Thanks BQ for info, in particular your last para.

    1. Banditqueen says:

      Thanks Globerose, I suspect that the high born families were pushing themselves forward in the hope that the King might choose their daughter or candidate as a new Queen when they knew he wanted a new wife, but of course he had already decided to marry Anne, but then that is the political zoo of the Court.

  6. Banditqueen says:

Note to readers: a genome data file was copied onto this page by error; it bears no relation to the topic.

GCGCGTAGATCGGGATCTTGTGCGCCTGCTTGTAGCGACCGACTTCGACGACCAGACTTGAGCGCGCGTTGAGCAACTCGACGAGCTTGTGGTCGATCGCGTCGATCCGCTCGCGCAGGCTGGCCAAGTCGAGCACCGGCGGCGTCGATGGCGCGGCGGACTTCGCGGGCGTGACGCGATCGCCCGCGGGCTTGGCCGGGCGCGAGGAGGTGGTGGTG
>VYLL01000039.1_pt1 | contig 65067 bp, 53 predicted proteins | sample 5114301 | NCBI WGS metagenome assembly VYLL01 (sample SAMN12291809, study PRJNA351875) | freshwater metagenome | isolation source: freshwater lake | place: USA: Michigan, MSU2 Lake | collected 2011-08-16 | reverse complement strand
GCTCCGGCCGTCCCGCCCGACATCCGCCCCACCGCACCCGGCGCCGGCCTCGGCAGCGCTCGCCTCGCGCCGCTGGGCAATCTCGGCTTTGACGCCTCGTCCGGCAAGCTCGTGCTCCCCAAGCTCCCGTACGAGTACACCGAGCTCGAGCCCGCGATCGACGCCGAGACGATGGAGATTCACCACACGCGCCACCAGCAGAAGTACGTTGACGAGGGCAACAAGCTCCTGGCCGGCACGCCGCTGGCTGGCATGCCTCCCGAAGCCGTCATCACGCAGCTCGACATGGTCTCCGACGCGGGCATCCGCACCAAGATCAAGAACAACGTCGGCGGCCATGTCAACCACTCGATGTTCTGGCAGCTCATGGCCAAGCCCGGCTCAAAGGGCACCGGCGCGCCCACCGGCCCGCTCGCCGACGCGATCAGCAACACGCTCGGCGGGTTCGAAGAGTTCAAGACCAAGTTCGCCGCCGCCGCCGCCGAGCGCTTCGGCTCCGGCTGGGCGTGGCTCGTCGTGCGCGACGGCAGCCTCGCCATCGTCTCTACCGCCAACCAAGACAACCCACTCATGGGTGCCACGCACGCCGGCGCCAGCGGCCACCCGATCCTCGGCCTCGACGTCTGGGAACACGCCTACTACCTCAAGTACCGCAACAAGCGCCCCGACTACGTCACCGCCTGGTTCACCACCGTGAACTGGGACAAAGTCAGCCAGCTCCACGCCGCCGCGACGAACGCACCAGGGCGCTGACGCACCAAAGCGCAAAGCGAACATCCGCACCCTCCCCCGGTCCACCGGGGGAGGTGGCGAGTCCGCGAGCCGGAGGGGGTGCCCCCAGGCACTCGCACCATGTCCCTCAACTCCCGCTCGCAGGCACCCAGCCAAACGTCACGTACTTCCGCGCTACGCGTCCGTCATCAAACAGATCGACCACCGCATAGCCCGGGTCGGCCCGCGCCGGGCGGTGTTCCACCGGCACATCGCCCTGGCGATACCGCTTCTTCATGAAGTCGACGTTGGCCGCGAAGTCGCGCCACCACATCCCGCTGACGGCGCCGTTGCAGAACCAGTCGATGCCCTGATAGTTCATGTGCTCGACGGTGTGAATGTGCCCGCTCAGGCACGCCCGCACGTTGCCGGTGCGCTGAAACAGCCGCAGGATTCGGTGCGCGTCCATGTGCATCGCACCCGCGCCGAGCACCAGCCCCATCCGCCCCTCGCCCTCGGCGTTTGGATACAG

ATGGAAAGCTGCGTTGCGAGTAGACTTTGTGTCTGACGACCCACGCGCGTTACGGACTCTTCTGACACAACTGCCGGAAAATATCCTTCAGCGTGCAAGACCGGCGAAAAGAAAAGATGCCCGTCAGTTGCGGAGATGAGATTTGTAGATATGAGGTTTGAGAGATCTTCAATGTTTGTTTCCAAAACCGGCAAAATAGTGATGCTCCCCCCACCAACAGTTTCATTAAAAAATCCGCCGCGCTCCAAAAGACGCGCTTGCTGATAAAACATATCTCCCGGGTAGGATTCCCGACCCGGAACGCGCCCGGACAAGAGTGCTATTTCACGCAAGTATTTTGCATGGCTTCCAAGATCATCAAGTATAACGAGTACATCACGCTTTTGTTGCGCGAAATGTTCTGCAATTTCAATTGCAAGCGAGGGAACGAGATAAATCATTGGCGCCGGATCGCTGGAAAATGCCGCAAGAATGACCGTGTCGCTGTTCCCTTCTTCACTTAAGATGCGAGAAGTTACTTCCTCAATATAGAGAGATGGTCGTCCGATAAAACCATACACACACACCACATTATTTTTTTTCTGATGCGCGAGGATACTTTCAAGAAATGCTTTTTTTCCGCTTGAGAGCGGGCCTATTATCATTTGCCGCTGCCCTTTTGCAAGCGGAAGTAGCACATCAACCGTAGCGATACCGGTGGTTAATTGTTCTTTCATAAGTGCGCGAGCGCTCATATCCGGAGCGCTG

Went to Sudley Castle today which has so much history and connections firstly to the father in law of Eleanor Boulter or Butler and to herself, with her supposed marriage to Edward iv before Elizabeth Woodville being the fact which made Richard iii King. The place was owned by Edward iv who then gave it to Richard as DuKe of Gloucester and he enlarged and made it magnificent but his part was ruined after Oliver Cromwell had finished with it. Then the Tudor connections it is more famous for being owned by Henry Viii and then more famously by Queen Katherine Parr, whose tomb is in the old Church there, and Tom Seymour and their wards Princess Elizabeth and Lady Jane Grey. Afterwards it was visited by both Mary and Elizabeth I and King James and Charles I took refuge here. After this until Victorian times it was all neglected. Now remoddled it’s a beautiful swan.